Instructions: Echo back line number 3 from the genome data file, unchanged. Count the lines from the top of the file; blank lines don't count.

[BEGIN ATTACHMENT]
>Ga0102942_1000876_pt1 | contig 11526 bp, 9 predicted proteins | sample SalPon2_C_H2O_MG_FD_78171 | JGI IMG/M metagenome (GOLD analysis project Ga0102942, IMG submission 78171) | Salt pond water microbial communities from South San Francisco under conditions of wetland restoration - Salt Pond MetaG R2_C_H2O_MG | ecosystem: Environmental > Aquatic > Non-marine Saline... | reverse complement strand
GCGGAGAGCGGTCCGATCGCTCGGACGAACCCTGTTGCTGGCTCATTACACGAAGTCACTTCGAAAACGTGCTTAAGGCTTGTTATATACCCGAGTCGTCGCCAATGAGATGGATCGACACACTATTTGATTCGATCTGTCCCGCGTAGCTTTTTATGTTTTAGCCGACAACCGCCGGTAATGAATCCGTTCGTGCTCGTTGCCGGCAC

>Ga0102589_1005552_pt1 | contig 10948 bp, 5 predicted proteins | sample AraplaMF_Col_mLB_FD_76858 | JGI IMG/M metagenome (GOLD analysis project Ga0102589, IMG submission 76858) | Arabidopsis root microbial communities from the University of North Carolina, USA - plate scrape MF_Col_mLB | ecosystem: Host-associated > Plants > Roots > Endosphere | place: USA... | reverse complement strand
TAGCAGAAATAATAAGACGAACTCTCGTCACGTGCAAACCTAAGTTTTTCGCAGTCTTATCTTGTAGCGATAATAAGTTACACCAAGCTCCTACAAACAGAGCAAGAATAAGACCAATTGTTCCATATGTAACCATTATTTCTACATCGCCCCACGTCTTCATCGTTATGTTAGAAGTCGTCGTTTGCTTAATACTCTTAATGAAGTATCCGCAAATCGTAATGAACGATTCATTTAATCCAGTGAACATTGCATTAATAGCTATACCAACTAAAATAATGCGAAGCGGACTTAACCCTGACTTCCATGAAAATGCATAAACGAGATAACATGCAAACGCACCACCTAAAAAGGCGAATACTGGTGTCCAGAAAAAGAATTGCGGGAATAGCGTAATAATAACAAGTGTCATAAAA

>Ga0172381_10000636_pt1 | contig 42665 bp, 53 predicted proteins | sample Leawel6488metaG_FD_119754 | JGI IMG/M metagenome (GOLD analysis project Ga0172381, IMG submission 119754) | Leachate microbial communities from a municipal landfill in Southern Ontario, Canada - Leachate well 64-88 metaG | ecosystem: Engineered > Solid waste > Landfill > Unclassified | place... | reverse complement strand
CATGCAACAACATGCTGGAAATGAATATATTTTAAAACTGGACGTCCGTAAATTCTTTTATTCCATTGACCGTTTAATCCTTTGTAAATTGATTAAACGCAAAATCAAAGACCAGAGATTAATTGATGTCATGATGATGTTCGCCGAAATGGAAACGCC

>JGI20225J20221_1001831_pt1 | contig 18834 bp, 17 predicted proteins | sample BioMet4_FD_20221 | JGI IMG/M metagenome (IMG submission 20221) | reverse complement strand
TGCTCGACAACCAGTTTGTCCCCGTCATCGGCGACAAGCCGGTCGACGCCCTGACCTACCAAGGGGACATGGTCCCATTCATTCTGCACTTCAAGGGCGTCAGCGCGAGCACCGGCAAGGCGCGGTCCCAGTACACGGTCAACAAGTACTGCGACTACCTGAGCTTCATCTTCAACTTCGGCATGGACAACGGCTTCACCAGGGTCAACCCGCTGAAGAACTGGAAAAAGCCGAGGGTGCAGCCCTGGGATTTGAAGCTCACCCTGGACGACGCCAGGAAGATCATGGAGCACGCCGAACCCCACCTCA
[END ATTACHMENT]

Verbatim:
>Ga0102589_1005552_pt1 | contig 10948 bp, 5 predicted proteins | sample AraplaMF_Col_mLB_FD_76858 | JGI IMG/M metagenome (GOLD analysis project Ga0102589, IMG submission 76858) | Arabidopsis root microbial communities from the University of North Carolina, USA - plate scrape MF_Col_mLB | ecosystem: Host-associated > Plants > Roots > Endosphere | place: USA... | reverse complement strand